Sermons

Sermon: Sunday, January 8, 2012: Baptism of Our Lord

Texts:  Genesis 1:1-5  •   Psalm 29  •   Acts 19:1-7  •   Mark 1:4-11

I’d like you to try something out with me this morning, a guided visualization.

If you will, close your eyes and clear your head.

Imagine only darkness, inky blackness to every margin of your mind.

As you usher any remaining thoughts from your consciousness, pay attention to the sound of your breathing. Don’t try and change it, just notice it. Now, as you take your next breath, imagine the air filling every corner of your body, slipping behind your ribs and under your belly and enlarging even your fingers and toes.

Black water ripple

Take another deep breath, and as you release it, imagine that the wind rushing from your body is shaping the darkness in your mind’s eye. That the black ink has begun to ripple, like waves pushed toward the shore on a windy day.

Play with that for a moment, your breath moving over the darkness in your mind, and the ripples it’s making. How deep is the pool of darkness? Is it a puddle? Is it a lake, or an ocean? Is it a galaxy? How choppy are the waves? Do the deeps of your interior resist the disruption of your breath, or are the black waters inside you choppy like a storm at sea?

Keep breathing. Keep your eyes closed, but now I want you to notice that somewhere, maybe high above your waters, maybe far out on the horizon, or perhaps illuminated from below, there is light.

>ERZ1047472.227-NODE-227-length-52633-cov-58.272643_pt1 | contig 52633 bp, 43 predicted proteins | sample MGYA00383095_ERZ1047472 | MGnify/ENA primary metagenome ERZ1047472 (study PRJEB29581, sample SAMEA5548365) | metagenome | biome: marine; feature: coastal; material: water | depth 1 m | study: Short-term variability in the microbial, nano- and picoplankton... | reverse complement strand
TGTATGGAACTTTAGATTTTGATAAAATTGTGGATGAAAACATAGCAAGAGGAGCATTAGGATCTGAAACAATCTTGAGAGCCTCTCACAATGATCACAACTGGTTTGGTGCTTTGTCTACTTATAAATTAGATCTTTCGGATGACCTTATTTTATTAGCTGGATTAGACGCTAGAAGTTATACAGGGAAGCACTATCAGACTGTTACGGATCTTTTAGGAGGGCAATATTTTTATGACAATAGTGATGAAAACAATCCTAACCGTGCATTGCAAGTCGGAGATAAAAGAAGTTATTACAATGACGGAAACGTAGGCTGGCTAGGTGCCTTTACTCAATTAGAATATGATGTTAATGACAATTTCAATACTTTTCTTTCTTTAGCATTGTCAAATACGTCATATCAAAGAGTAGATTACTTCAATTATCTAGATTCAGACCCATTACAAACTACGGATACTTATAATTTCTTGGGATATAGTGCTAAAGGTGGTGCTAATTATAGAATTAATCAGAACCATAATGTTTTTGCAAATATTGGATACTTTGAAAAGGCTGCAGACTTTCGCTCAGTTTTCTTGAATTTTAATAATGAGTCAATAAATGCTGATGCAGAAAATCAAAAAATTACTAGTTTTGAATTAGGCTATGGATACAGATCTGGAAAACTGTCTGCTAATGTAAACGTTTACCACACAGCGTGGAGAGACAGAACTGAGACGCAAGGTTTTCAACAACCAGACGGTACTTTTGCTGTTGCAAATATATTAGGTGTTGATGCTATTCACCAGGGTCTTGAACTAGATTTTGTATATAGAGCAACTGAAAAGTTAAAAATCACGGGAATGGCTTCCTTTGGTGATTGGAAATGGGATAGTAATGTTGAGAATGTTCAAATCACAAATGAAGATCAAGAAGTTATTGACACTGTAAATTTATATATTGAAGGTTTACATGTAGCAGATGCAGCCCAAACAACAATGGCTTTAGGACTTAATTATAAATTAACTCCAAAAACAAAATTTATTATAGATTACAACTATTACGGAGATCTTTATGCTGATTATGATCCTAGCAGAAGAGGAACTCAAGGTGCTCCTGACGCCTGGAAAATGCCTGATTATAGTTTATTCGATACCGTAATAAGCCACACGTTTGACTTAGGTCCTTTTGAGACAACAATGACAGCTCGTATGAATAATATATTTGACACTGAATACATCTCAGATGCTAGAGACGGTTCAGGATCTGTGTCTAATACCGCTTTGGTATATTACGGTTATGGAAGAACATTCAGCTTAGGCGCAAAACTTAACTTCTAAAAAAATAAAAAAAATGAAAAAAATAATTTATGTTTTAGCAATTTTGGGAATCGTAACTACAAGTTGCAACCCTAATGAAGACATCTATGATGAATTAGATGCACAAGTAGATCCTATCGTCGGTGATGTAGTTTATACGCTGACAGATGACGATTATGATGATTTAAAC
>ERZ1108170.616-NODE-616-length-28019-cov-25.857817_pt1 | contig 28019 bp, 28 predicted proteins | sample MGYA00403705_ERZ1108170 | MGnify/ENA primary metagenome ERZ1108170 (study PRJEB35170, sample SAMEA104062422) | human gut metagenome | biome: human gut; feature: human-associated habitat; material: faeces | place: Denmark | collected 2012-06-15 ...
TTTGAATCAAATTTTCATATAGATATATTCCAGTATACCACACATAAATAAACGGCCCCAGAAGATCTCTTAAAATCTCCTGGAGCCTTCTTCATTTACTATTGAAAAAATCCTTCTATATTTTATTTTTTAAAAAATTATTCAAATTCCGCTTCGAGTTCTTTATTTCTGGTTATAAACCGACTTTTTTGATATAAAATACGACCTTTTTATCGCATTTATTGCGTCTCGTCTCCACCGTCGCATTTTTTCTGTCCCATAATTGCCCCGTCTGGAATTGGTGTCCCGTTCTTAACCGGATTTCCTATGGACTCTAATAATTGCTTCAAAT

Slowly, open your eyes, but hold on to that image of the vast waters within you. As you take in the familiar sights of the sanctuary, don’t lose track of the memory of the ocean inside.

You know, don’t you, that you are made up mostly of water. I’ve heard that, as infants, we’re made up of 75 – 80% water, and that the percentage decreases as we age. Parts of our body are waterier than other. Our brains are 85% water. Our bones are more like 10 – 15% water.

As a college student I worked in a series of group homes, some for kids in state custody, other for adults with persistent mental illness. Despite their differences, one thing they held in common was a superstition that on nights when the moon was full, the residents would be just a little bit wilder. I remember a co-worker trying to convince me this was because, just like the moon’s gravitational force pulls waves from the ocean, it also exerted some tidal force over the waters in our body, making us a little crazy.

The moon has been waxing gibbous for days now, on its way to a full moon tomorrow night. How are your waters this morning? Have they been roiling about inside you? Are they crashing against your heart?

The scriptures this morning are overflowing with water. The waters of creation from Genesis. The voice of God thundering over the waters in the psalm. The baptisms of the Ephesians by water into the name of Jesus. Then, Jesus himself entering into the waters of the Jordan followed by the epiphany that this one is the Beloved of God.